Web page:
Cookies are important tools in online marketing and advertising. Websites use them to save information about a user’s browsing activity, tailor services to that individual, and increase the likelihood that they will engage with the website’s content.
Third-party cookies are created by domains outside the website you’re browsing. They’re placed on that site by adding scripts or tags, and are accessible on any website that loads the third-party server’s code. Unlike first-party cookies that save information about the site you’re visiting, third-party cookies follow you around the internet and allow companies to send you targeted ads.
Third-party cookies can collect a variety of data from users, including age, gender, location, websites and subpages visited, and the time spent on those pages. This fact gives you yet another reason to stay up-to-date on web technologies so you can be a safe and savvy consumer.
How do third party cookies work?
A website first sends a request to the third party’s server – often in the form of a pop-up advertisement – and after you grant access to it, the company behind the ad can then track your browsing across the internet. It's why some of the same ads seem to pop up regardless of the site you visit.
As a result, you create a kind of “trail” for third-party cookies to follow you on. Many consumers don’t realize that a cookie can track multiple tabs in a single browser; as you move from tab to tab, you are unintentionally relaying information about your browsing history to other sites and advertisers. Closing the browser after a session doesn’t always eliminate the cookies stored on your computer, either. Depending on the browser you use, you may have to take this step manually by clearing your history at the end of a browsing session.
You can easily adjust your preferred browser’s settings to eliminate cookies; if you don’t, the browser may continue to retain cookie data from every session.
To disable or not to disable? That is the question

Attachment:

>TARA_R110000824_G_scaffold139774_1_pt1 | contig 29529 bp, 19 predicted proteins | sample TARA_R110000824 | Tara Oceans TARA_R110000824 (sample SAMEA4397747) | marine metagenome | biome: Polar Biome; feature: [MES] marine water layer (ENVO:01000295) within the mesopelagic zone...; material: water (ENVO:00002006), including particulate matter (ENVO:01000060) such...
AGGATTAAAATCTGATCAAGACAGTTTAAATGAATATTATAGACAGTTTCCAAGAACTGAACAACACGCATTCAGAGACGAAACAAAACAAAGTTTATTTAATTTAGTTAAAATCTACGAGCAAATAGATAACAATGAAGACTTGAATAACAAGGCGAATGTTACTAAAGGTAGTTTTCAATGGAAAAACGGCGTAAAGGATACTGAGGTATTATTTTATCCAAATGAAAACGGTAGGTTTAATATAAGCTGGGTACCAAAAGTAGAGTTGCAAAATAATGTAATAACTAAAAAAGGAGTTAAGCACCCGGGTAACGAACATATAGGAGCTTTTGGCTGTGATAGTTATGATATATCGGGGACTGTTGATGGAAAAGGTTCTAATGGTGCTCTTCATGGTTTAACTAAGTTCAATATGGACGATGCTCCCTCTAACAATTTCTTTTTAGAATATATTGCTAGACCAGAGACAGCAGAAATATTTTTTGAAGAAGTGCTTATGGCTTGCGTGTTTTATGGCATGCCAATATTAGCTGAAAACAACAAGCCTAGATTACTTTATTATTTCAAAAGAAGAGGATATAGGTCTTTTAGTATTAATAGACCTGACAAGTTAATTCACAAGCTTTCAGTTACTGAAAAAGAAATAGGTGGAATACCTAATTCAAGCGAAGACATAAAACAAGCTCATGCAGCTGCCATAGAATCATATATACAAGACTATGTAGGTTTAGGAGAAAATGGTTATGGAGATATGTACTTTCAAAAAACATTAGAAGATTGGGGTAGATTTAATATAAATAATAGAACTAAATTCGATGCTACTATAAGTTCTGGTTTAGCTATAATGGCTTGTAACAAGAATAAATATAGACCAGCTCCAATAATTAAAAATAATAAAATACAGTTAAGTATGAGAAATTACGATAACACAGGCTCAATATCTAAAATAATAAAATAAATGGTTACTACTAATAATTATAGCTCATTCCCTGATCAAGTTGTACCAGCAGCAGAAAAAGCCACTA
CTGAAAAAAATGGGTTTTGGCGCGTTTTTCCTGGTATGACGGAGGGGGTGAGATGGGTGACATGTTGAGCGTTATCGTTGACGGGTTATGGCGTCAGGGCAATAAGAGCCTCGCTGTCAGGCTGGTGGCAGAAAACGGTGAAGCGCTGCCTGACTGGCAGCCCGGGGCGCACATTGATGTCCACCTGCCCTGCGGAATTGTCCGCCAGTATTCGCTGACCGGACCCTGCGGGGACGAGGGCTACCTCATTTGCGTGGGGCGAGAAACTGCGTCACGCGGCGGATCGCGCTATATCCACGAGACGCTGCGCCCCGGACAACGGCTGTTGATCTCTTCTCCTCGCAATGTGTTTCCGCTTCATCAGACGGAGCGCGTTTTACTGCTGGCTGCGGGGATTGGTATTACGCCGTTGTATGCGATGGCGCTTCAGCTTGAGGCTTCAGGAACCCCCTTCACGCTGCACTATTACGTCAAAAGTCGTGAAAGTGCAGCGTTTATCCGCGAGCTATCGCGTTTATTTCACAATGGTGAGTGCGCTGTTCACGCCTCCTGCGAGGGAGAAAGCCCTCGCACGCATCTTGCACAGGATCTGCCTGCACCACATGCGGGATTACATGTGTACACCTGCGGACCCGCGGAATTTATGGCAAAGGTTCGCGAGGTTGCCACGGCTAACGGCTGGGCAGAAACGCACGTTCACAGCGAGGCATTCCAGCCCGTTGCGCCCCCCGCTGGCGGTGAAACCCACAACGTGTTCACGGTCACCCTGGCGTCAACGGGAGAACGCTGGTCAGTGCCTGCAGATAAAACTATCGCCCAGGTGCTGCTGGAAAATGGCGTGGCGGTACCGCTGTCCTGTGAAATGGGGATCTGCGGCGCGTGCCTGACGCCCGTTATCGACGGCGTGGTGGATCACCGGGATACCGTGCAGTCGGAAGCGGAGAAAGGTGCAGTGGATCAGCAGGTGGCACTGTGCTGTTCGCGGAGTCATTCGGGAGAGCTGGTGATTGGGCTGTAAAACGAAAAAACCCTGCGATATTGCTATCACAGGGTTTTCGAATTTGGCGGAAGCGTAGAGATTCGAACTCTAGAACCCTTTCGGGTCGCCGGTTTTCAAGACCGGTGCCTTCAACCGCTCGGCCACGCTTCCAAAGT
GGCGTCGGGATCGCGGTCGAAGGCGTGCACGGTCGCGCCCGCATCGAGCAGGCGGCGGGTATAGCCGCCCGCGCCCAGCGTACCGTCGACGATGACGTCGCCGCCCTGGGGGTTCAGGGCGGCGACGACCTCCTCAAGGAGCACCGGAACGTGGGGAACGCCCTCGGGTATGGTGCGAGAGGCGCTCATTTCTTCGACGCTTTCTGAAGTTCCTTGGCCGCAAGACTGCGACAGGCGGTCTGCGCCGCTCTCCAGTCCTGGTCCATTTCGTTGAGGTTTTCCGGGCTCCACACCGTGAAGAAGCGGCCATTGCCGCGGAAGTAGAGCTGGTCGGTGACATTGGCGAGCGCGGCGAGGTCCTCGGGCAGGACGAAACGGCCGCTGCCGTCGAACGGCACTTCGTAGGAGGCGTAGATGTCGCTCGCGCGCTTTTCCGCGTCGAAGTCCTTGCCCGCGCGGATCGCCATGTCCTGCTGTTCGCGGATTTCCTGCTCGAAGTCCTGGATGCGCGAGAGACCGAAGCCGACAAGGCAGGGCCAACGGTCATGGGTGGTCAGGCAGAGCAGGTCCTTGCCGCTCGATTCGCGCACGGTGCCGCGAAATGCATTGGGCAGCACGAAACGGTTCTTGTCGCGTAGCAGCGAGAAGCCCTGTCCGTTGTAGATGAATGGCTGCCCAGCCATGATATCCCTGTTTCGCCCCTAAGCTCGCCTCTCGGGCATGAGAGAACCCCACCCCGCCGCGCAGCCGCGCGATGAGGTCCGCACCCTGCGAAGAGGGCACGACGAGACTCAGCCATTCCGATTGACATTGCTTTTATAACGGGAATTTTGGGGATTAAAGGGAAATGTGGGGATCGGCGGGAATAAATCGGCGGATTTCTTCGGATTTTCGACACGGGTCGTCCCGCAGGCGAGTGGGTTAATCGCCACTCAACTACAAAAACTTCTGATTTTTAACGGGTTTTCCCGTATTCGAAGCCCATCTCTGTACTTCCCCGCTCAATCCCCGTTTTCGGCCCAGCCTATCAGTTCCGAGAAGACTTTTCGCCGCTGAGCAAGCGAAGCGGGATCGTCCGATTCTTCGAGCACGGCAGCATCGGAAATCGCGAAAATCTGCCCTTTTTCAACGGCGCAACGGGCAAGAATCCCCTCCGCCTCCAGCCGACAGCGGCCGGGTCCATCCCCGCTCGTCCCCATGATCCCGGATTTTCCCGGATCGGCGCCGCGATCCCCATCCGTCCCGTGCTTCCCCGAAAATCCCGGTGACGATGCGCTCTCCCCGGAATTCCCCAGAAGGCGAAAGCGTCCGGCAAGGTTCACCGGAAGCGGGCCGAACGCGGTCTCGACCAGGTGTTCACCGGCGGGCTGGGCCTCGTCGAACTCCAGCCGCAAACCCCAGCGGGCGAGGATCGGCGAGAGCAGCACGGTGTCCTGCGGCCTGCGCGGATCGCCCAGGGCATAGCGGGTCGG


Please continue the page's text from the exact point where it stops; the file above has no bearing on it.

Many consumers are uncomfortable with the concept of third-party cookies because they’re concerned about an invasion of privacy. Some software may allow outside parties access to sensitive data that was collected and stored in the browser – such as full names and credit card information. For this reason, many people find it valuable to disable cookies as they surf the web.
Most social media companies, advertisers and other operators store third-party cookies and consumers can disable them to prevent these sites from tracking their activity. As a result, they won’t see ads tailored to their individual browsing history. If you’re concerned about your activity being tracked and shared, it may be worth the extra step it takes to disable third-party cookies.
On the flip side, disabling cookies may also result in a less optimized and less efficient web experience, which can be a hindrance to companies and an inconvenience to consumers. For example, you probably won’t receive weather forecasts, retail promotions, or news updates that are relevant to you because the disabled cookies can’t pinpoint your location. That’s why advertisers find third-party cookies especially helpful in getting users to engage with their content; one study found that 90% of consumers find it annoying when they receive messaging that’s irrelevant to them. And 67% of Millennial and Gen Z consumers said that they expect online offers to always be personalized.
It’s worth noting that installing an ad blocker on your browser typically prevents advertisers from generating third-party cookies on your device. However, these ad blockers may also disrupt your browsing experience on certain sites.
What’s next for third-party cookies?
In recent years, governments have enacted data privacy legislation to protect consumers from less-than-transparent cookie practices. In 2018, Vermont became the first state to enact a law that requires data brokers to disclose collected data to consumers as well as allow them to opt out of collection. The same year, California’s Consumer Privacy Act required businesses to disclose data collection to consumers, as well as give consumers the right to request what personal information was collected and how it’s being used.
In July 2021, Google announced that it would phase out third-party cookie usage on Chrome by the end of 2023. In the company’s original phase-out announcement last year, the tech giant said:
Users are demanding greater privacy--including transparency, choice, and control over how their data is used--and it’s clear the web ecosystem needs to evolve to meet these increasing demands.
However, that does not mean the end of data tracking; Google is already exploring alternative methods to cookies that could be equally efficient in collecting information.
Whatever technologies may come next, implementing the highest settings on your preferred browser and investing in a Virtual Private Network (VPN) can give you more privacy and peace of mind online.